What is the single biggest contributor to a profitable practice? – Part 2

In the last edition of riskinfo eMagazine, Elixir Consulting MD, Sue Viskovic, shared the power of saying no to some clients, and being selective about the clientele that you choose to work with. In this follow-up article, Sue provides practical tips for advisers on how to do this…

In all our years of helping advisers to get their businesses performing better, identifying the adviser’s ‘ideal client’ would have to be one of the top three drivers of true success. (And you can’t fully leverage the other two unless you get this one nailed!)

For years I was astounded by the number of advisers we would come across that still did not passionately embrace this concept, and then something occurred to me. In my book Pricing Advice, in our Business Success Wheel and indeed in countless presentations and workshops we’ve delivered, our team talked in terms of ‘ideal client’… maybe we have contributed to the problem! I wondered: does the term ‘ideal’ conjure up thoughts of something that is out of reach? People often refer to ‘in an ideal world’ in the assumption that it doesn’t exist! Have we been subconsciously perpetuating the thought that the ‘ideal client’ shares some elusive fantasy world with fairies and unicorns?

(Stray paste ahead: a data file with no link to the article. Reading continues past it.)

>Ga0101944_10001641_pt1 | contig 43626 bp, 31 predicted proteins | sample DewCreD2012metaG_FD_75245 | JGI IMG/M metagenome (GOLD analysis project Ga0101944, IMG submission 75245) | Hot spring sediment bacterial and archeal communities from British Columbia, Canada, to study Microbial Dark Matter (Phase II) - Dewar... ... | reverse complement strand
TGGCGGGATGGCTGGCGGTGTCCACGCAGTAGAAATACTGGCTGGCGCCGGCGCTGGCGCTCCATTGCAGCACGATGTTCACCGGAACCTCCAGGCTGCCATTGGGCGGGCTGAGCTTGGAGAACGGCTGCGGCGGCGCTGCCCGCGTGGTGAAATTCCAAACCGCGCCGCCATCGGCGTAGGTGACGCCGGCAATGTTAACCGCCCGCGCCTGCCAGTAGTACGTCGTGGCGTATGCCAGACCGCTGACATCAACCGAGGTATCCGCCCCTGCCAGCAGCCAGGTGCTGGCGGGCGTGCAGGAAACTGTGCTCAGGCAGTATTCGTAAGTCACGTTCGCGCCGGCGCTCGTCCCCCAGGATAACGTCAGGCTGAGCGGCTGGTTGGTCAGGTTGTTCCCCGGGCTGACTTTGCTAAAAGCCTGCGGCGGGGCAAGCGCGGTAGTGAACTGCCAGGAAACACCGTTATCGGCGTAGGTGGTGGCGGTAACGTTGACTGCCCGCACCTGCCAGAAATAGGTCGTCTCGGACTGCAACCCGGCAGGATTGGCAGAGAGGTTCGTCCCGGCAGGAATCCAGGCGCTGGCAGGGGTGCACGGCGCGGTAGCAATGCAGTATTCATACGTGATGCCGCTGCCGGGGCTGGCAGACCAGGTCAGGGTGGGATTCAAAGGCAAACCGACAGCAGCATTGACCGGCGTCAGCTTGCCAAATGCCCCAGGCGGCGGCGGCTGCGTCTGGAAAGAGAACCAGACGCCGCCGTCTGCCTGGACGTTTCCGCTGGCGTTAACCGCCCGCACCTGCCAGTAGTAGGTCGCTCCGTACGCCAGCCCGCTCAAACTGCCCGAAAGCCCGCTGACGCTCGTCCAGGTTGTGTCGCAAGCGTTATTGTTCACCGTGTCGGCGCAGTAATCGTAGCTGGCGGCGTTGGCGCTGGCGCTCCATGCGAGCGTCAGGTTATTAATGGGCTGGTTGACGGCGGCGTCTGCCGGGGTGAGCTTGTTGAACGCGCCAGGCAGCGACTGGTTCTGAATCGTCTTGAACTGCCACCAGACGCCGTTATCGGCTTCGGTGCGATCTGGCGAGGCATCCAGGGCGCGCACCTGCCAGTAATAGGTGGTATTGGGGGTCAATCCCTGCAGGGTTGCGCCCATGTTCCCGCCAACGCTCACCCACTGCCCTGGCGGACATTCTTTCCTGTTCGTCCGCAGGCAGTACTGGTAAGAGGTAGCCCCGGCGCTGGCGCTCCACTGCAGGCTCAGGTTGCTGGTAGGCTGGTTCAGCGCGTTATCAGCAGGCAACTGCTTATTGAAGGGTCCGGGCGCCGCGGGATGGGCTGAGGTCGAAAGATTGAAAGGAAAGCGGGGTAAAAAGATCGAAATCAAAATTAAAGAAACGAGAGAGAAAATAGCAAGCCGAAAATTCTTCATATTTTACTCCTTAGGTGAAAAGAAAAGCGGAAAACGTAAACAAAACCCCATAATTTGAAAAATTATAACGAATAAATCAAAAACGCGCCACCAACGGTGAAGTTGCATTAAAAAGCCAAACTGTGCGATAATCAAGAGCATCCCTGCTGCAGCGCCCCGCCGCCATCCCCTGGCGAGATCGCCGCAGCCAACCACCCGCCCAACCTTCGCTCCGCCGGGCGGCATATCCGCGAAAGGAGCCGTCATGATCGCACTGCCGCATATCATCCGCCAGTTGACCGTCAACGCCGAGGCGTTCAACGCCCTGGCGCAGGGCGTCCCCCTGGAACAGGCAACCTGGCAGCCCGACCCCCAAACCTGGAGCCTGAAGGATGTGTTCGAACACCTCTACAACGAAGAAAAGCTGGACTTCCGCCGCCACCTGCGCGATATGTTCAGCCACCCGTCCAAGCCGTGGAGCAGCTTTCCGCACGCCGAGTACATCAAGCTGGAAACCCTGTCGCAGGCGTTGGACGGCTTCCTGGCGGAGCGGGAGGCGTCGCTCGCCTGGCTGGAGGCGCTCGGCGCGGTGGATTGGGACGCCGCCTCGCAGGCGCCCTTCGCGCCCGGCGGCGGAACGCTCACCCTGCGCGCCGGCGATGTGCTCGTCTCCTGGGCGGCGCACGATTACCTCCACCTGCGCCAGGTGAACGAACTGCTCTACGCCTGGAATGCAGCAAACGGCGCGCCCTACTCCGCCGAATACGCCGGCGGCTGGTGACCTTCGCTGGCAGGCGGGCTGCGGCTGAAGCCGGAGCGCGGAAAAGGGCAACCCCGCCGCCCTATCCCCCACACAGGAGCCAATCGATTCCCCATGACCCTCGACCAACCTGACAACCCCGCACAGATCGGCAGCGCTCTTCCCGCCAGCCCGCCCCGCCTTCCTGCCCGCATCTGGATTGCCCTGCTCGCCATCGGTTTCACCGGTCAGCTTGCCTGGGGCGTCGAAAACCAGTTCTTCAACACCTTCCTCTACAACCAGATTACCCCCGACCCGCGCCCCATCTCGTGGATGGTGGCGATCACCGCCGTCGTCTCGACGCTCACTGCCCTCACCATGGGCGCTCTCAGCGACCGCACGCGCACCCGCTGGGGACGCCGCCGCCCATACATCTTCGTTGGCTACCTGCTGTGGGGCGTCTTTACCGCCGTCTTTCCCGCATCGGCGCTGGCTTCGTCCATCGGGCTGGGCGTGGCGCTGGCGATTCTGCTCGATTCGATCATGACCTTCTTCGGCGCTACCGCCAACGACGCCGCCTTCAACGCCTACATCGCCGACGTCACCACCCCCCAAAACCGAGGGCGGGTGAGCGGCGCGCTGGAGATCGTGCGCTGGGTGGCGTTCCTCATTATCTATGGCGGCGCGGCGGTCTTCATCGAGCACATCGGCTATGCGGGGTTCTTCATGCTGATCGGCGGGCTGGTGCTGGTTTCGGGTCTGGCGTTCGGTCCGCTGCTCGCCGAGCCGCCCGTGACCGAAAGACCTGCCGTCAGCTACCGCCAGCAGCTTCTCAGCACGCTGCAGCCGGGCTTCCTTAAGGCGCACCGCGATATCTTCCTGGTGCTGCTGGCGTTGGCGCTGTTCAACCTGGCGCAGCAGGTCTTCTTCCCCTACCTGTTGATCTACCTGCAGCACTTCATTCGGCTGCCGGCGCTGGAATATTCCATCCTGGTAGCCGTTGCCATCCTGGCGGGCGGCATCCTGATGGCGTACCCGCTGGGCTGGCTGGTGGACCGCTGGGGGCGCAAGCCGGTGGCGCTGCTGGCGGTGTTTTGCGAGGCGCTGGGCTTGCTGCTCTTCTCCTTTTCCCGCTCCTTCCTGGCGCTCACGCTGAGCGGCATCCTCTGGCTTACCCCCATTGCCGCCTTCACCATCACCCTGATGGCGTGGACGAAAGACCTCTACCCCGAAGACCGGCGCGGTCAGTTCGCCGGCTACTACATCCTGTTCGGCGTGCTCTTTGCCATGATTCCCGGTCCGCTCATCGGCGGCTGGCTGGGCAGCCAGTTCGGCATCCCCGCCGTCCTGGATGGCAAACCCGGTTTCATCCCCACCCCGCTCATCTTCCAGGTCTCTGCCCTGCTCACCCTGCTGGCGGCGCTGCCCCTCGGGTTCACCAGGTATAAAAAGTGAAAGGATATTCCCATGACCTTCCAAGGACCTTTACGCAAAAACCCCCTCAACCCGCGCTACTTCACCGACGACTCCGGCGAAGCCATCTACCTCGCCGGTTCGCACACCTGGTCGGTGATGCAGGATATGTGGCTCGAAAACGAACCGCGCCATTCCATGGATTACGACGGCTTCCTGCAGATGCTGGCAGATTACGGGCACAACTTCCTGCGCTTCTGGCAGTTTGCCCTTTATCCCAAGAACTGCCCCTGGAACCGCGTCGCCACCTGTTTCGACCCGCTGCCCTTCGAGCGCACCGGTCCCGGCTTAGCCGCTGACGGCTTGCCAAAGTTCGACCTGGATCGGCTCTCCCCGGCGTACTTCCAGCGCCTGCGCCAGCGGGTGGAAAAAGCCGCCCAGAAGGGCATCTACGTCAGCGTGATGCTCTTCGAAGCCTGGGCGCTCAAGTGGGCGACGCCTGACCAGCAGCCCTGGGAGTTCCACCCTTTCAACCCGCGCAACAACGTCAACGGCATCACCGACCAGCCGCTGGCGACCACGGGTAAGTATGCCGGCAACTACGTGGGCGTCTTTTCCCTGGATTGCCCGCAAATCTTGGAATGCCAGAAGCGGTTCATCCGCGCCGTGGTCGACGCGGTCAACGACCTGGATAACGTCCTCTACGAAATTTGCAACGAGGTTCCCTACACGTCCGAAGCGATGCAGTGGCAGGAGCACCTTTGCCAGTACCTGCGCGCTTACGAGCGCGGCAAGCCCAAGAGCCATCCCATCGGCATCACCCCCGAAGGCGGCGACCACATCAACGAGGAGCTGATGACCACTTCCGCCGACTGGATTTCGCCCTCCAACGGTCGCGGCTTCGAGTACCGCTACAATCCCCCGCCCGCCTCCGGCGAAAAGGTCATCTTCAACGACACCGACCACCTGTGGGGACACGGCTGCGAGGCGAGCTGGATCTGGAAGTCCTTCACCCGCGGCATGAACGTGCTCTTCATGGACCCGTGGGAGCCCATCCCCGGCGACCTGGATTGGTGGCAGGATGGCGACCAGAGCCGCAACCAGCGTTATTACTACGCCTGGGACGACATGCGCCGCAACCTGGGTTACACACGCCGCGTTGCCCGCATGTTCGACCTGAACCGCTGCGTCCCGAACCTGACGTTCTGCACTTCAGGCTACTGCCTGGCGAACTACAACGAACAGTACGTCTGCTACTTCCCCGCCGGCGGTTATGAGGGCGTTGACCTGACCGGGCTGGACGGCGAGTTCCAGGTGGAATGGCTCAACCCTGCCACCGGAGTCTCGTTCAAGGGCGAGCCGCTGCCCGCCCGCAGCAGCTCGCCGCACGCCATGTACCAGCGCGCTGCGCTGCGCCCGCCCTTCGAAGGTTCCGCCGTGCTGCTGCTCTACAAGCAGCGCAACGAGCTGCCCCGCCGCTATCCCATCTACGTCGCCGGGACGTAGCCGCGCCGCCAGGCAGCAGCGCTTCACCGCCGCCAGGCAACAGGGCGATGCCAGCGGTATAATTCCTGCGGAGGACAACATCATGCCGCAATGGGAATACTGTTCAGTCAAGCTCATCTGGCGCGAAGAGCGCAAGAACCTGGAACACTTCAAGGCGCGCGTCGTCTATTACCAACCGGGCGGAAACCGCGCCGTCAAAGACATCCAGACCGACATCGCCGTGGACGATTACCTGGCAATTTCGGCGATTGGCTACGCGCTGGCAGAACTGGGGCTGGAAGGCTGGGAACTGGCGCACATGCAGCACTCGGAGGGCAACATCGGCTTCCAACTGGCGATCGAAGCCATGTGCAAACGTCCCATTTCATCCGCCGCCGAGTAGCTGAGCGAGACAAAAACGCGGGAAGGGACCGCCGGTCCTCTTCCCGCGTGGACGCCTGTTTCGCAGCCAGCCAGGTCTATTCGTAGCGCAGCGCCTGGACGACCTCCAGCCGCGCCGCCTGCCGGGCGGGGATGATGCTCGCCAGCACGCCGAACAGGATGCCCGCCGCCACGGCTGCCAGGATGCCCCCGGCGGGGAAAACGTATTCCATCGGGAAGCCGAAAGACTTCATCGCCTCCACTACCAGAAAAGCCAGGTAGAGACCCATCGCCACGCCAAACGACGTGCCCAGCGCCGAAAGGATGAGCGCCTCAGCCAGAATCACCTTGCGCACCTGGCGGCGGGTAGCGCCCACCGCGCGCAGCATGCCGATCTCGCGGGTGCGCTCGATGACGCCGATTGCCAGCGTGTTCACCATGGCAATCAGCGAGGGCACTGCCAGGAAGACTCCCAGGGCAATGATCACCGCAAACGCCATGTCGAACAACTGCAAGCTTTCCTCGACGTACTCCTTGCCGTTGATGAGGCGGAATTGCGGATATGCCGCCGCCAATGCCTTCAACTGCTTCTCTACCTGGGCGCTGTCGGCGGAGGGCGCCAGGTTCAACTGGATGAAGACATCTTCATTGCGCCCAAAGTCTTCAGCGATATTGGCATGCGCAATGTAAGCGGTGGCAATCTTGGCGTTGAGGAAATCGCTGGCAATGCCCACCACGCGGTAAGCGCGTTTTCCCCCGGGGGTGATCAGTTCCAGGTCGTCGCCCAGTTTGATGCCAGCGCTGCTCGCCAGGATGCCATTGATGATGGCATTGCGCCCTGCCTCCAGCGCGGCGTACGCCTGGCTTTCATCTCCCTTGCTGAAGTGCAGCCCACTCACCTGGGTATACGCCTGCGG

So we now refer to this concept as ‘being selective about the clientele you choose to work with’. It is after all, infinitely achievable, and fits well within the realm of reality for today’s (and tomorrow’s) most successful advice businesses.

How do I define my target market?

The key to mastering this concept is to ensure that you identify a good target market, and be clear on defining them. Choosing to service businesses that manufacture pagers in the 80s might have seen your business go the same way the pager has!

Importantly, do not misconstrue the concept of an ideal client as the need to focus on the high net- worth space. Your niche may be tradies or nurses, engineers or school teachers, medicos or cafe owners. You may also choose to niche by life stage, perhaps aiming to work with young professionals wanting to get control of their finances and buy their first home, or business owners with two or more partners looking to lock down their succession plans and protect one another’s families. Whichever market you choose, you will find that people have similar needs and similar concerns – and you will be able to become an expert on their issues.